Staff Notes Daily Calendar Events

Monday, November 27, 2017 - 4:30pm

ACOM SEMINAR

Title: What happens to air pollution when it is cold and dark? Insights from the Wintertime INvestigation of Transport, Emissions, and Reactivity (WINTER) Campaign

Presenter: Joel Thornton, Professor of Atmospheric Sciences -University of Washington

Abstract: Emissions of primary pollutants occur year round. Episodes of significantly degraded air quality can occur during wintertime in mid-latitude urban areas. Yet, the rates and mechanisms by which primary pollutants are transformed under the darker and colder conditions of winter remain poorly understood. I will present on forthcoming results obtained from the Wintertime INvestigation of Transport, Emissions, and Reactivity (WINTER) Campaign, which utilized the NSF/NCAR C-130 aircraft to study trace gas and particulate emissions and chemistry across the eastern U.S. during February - March 2015. These observations suggest significant photochemical oxidation occurs, driven by radical precursors not commonly incorporated in chemical transport models, that are strongly linked to local and regional anthropogenic emissions of nitrogen oxides and short-lived VOC. We find that by reconciling model representations of multiphase reactive nitrogen chemistry, related radical precursors and formaldehyde emission sources are consistent with observations.  This allows for an accurate description of secondary nitrate and sulfate aerosol formation and reactive nitrogen partitioning and deposition, which in turn allows for more robust predictions of responses to future changes in emissions.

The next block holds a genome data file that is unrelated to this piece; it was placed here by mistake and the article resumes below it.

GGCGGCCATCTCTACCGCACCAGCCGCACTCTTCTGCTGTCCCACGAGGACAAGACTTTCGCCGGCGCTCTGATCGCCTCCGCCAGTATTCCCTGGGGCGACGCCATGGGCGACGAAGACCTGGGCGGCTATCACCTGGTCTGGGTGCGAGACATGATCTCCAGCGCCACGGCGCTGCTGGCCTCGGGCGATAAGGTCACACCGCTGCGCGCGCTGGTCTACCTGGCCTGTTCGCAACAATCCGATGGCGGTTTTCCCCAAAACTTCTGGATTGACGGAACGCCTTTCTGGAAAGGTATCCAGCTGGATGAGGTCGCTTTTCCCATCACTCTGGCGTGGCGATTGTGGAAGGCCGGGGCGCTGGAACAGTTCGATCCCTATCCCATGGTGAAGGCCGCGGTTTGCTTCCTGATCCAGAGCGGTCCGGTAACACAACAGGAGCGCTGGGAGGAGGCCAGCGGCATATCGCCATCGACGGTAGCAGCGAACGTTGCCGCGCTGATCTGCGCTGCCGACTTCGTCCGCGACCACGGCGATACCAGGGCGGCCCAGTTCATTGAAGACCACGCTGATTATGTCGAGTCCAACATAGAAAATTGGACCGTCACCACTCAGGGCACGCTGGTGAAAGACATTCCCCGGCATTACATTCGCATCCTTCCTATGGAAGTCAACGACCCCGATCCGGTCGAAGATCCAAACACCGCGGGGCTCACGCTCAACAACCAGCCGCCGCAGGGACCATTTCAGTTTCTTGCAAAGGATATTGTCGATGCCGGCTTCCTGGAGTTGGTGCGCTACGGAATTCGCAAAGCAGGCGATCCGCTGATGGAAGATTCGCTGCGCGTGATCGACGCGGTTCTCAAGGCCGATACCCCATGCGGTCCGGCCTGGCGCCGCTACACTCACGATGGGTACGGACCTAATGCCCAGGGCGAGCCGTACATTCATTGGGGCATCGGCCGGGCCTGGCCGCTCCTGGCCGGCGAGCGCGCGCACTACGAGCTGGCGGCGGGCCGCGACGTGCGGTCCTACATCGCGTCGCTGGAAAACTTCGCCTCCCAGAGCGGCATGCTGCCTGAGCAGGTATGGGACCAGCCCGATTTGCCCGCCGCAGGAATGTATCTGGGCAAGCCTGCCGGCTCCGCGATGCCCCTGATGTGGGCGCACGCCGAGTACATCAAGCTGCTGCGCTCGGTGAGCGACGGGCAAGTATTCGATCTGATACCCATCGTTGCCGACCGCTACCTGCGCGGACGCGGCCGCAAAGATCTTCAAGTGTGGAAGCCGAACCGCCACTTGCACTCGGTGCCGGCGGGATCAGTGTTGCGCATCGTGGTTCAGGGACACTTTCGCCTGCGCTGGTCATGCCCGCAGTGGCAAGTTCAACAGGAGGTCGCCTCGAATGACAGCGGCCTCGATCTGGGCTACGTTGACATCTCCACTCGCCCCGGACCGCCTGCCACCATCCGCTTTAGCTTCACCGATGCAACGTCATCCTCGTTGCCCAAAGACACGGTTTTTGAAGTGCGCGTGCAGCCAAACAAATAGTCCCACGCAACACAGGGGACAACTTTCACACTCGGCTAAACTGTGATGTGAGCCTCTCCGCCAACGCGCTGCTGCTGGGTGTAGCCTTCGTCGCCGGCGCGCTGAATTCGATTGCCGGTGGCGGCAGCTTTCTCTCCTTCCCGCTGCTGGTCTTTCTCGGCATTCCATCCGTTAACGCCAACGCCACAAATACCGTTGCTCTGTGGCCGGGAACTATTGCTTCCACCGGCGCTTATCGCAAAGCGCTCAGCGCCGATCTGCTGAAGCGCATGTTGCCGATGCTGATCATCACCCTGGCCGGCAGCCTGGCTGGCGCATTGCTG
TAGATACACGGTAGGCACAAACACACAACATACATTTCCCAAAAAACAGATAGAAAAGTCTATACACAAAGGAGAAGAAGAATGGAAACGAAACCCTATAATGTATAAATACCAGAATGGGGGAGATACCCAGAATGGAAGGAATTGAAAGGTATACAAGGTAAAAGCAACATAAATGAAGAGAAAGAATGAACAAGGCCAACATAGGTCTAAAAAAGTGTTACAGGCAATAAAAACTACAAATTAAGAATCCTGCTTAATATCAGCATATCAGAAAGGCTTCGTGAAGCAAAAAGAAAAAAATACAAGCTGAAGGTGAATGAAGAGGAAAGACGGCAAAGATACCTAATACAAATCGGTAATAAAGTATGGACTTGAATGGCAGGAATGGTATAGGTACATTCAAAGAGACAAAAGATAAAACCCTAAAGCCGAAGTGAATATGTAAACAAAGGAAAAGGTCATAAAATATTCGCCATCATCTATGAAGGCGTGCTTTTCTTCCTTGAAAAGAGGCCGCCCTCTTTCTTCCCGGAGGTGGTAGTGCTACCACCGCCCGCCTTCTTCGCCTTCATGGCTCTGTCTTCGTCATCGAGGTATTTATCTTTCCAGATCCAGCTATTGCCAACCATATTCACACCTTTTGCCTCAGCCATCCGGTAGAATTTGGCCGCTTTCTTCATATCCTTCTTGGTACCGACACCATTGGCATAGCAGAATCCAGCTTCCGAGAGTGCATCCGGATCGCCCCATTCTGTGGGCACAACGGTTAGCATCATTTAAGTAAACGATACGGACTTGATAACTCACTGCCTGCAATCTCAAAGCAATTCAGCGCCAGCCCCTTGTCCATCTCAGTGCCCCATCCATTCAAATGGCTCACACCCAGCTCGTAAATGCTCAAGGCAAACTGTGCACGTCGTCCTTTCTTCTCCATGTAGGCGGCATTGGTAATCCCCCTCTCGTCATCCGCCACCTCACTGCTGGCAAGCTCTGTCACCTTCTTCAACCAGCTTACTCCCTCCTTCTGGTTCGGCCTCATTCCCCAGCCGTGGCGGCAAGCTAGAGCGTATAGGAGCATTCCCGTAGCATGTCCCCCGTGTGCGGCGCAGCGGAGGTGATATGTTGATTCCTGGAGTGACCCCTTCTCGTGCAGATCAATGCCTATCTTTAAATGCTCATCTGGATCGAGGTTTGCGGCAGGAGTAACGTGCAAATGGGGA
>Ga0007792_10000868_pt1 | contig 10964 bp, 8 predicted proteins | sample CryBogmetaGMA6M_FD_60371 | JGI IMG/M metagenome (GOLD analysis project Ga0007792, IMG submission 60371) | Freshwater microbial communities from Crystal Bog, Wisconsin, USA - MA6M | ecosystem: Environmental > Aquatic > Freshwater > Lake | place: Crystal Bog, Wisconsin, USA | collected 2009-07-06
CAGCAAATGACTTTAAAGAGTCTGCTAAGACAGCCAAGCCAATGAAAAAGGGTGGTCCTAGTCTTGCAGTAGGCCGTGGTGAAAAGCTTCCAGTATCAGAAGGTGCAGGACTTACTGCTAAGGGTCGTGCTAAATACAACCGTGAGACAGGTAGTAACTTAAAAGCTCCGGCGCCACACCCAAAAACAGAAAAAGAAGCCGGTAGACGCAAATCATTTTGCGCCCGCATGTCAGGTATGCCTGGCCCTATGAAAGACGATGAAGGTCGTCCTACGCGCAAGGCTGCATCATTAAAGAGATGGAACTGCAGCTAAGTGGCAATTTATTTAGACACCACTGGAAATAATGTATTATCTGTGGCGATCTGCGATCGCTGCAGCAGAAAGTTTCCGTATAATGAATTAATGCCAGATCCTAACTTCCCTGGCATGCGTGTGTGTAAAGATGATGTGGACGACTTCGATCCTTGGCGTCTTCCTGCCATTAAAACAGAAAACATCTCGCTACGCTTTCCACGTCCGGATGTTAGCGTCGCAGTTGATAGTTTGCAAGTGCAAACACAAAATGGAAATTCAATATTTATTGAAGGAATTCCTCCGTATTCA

Joel Thornton is a Professor of Atmospheric Sciences at the University of Washington.   He received his PhD from the University of California Berkeley in 2002 and was than a postdoctoral fellow at the University of Toronto from 2002 – 2004,   His research focuses on understanding the atmospheric chemistry of reactive nitrogen and organic compounds, with an emphasis on aerosol formation and multiphase chemistry.   His group uses a combination of  mass spectrometry, method and instrumentation development, laboratory process studies, in situ observations, and modeling.

Monday, November 27, 2017
Refreshments 3:15pm, Seminar 3:30pm 

NCAR Foothills Laboratory
FL2-1022, Large Auditorium
Live webcast: http://ucarconnect.ucar.edu/live

Type of event:
Seminar/Symposium
Building:
FL2
Room:
1022

Posted by Bonnie Slagel (bonnie@ucar.edu) at x8318
Hosting lab/division or program:
ACOM
Will this event be webcast?
Tuesday, November 28, 2017 - 11:00am

Title: Interpreting precession driven delta-O-18 variability in the South Asian monsoon region

Speaker: Clay Tabor, NCAR

Tuesday, November 28, 2017 - 11:00 a.m.
Mesa Lab, Main Seminar Room

Abstract:
Speleothem records suggest that there has been significant long-term climate variability in the South Asian Summer Monsoon (SASM) region related to precession in Earth's orbit. These records are difficult to interpret because their oxygen isotopic signals can represent several different climate responses. Here, we use CESM with water isotope tracers to directly simulate the isotopic data captured in the speleothems. From these model simulations, we show that a large portion of the orbital signal found in the speleothem records is due to changes in the amount of water vapor coming from different sources. When India receives relatively less insolation in the summer months, most of the local precipitation sources from the nearby ocean. Conversely, when India receives relatively more insolation in the summer months, a greater portion of the local precipitation sources from farther away. Changes in the amount of local evaporation compared to precipitation also have an important effect on the isotopic signals found in the SASM speleothem records.

Type of event:
Seminar/Symposium
Building:
Mesa Lab
Room:
Main Seminar Room